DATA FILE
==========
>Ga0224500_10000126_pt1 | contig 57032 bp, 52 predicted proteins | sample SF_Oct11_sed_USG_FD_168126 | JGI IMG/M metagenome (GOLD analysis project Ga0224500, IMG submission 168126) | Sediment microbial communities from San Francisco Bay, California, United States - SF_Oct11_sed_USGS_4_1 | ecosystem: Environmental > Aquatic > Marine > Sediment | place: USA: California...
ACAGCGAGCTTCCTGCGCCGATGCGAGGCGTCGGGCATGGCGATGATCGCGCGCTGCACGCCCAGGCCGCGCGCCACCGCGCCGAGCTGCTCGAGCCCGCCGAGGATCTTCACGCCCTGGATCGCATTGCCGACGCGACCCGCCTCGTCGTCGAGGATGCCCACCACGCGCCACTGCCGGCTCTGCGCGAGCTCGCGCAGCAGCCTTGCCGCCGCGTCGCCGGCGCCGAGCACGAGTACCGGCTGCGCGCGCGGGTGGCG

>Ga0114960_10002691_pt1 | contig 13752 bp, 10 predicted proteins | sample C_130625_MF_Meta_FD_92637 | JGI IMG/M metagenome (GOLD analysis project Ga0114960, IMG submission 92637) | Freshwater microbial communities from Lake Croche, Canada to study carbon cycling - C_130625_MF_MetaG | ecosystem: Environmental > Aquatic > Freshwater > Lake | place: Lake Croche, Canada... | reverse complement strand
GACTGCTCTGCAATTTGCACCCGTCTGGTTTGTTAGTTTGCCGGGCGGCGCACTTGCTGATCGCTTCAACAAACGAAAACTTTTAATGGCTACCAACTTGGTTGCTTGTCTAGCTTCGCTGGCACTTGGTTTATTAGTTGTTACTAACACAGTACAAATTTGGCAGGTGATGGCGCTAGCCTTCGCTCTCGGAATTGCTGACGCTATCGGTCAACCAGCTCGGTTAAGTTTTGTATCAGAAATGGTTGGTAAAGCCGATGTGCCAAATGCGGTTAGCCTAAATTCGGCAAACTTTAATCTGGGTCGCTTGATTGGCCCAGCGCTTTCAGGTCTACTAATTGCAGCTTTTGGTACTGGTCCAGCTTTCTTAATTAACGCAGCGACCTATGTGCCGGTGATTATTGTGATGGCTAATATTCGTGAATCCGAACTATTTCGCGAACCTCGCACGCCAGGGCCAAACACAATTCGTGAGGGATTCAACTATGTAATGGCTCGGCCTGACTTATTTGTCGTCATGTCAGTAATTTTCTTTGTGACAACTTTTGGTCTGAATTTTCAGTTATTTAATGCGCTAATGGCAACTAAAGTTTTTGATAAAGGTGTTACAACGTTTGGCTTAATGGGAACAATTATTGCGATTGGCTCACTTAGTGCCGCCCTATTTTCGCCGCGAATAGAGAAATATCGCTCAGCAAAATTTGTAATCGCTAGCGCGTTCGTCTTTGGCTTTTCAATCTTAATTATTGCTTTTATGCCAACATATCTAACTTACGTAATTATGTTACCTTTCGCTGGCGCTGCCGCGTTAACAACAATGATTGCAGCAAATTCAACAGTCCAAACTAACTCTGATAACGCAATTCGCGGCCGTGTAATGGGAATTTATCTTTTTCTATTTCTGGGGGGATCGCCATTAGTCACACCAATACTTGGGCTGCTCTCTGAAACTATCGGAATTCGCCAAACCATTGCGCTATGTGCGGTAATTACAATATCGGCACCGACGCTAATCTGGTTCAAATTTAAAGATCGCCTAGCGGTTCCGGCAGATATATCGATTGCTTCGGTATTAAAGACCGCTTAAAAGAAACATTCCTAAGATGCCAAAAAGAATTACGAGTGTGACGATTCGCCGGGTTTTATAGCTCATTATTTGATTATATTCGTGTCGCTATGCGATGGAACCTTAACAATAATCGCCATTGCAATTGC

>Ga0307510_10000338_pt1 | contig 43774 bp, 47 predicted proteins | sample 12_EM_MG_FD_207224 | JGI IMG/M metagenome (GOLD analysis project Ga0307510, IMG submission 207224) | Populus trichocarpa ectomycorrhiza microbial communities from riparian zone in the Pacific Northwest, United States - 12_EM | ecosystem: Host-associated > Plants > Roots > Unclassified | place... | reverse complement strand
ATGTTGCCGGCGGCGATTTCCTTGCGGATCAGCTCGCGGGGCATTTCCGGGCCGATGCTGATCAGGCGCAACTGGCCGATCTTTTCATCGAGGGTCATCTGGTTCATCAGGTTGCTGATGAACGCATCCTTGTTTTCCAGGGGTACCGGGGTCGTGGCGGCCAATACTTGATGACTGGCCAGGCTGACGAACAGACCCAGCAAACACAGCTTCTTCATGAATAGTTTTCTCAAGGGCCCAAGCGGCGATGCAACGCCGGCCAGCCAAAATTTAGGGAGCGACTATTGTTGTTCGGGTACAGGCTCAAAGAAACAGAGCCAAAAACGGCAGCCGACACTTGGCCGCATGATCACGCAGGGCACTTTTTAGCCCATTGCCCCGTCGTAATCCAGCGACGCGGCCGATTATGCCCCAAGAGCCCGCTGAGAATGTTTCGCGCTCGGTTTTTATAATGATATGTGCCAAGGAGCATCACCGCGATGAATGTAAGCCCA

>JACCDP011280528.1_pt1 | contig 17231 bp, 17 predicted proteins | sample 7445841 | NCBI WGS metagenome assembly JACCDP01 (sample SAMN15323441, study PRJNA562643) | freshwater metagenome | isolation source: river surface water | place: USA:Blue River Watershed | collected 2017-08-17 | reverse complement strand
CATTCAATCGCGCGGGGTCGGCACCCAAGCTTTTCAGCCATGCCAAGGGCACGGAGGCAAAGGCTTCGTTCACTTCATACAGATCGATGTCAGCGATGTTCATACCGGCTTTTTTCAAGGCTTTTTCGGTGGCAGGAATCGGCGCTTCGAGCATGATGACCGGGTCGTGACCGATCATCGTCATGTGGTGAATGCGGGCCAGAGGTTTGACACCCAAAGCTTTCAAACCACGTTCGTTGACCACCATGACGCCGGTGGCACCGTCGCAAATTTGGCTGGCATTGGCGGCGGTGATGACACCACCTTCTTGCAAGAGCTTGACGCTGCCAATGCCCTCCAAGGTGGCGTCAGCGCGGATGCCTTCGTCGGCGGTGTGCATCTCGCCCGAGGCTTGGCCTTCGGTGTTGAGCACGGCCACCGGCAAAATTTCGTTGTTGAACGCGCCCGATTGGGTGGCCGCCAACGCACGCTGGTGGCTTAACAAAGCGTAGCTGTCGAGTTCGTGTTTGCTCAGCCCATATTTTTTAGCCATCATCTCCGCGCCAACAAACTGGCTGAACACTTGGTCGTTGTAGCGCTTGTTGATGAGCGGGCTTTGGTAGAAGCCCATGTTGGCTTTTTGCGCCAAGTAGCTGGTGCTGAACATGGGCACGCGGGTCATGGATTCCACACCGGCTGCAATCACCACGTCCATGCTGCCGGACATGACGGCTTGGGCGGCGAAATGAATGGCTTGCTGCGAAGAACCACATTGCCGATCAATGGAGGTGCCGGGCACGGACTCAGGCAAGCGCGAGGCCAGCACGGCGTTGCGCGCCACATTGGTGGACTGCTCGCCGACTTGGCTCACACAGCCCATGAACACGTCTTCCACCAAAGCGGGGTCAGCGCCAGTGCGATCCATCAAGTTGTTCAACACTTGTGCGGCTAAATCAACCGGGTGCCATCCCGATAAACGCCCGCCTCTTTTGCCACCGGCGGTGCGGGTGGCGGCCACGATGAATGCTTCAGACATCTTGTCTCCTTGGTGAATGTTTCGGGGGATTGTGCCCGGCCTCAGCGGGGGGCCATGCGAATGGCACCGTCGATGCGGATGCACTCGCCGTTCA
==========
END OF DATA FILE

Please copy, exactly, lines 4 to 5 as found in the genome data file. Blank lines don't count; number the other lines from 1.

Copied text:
GACTGCTCTGCAATTTGCACCCGTCTGGTTTGTTAGTTTGCCGGGCGGCGCACTTGCTGATCGCTTCAACAAACGAAAACTTTTAATGGCTACCAACTTGGTTGCTTGTCTAGCTTCGCTGGCACTTGGTTTATTAGTTGTTACTAACACAGTACAAATTTGGCAGGTGATGGCGCTAGCCTTCGCTCTCGGAATTGCTGACGCTATCGGTCAACCAGCTCGGTTAAGTTTTGTATCAGAAATGGTTGGTAAAGCCGATGTGCCAAATGCGGTTAGCCTAAATTCGGCAAACTTTAATCTGGGTCGCTTGATTGGCCCAGCGCTTTCAGGTCTACTAATTGCAGCTTTTGGTACTGGTCCAGCTTTCTTAATTAACGCAGCGACCTATGTGCCGGTGATTATTGTGATGGCTAATATTCGTGAATCCGAACTATTTCGCGAACCTCGCACGCCAGGGCCAAACACAATTCGTGAGGGATTCAACTATGTAATGGCTCGGCCTGACTTATTTGTCGTCATGTCAGTAATTTTCTTTGTGACAACTTTTGGTCTGAATTTTCAGTTATTTAATGCGCTAATGGCAACTAAAGTTTTTGATAAAGGTGTTACAACGTTTGGCTTAATGGGAACAATTATTGCGATTGGCTCACTTAGTGCCGCCCTATTTTCGCCGCGAATAGAGAAATATCGCTCAGCAAAATTTGTAATCGCTAGCGCGTTCGTCTTTGGCTTTTCAATCTTAATTATTGCTTTTATGCCAACATATCTAACTTACGTAATTATGTTACCTTTCGCTGGCGCTGCCGCGTTAACAACAATGATTGCAGCAAATTCAACAGTCCAAACTAACTCTGATAACGCAATTCGCGGCCGTGTAATGGGAATTTATCTTTTTCTATTTCTGGGGGGATCGCCATTAGTCACACCAATACTTGGGCTGCTCTCTGAAACTATCGGAATTCGCCAAACCATTGCGCTATGTGCGGTAATTACAATATCGGCACCGACGCTAATCTGGTTCAAATTTAAAGATCGCCTAGCGGTTCCGGCAGATATATCGATTGCTTCGGTATTAAAGACCGCTTAAAAGAAACATTCCTAAGATGCCAAAAAGAATTACGAGTGTGACGATTCGCCGGGTTTTATAGCTCATTATTTGATTATATTCGTGTCGCTATGCGATGGAACCTTAACAATAATCGCCATTGCAATTGC

>Ga0307510_10000338_pt1 | contig 43774 bp, 47 predicted proteins | sample 12_EM_MG_FD_207224 | JGI IMG/M metagenome (GOLD analysis project Ga0307510, IMG submission 207224) | Populus trichocarpa ectomycorrhiza microbial communities from riparian zone in the Pacific Northwest, United States - 12_EM | ecosystem: Host-associated > Plants > Roots > Unclassified | place... | reverse complement strand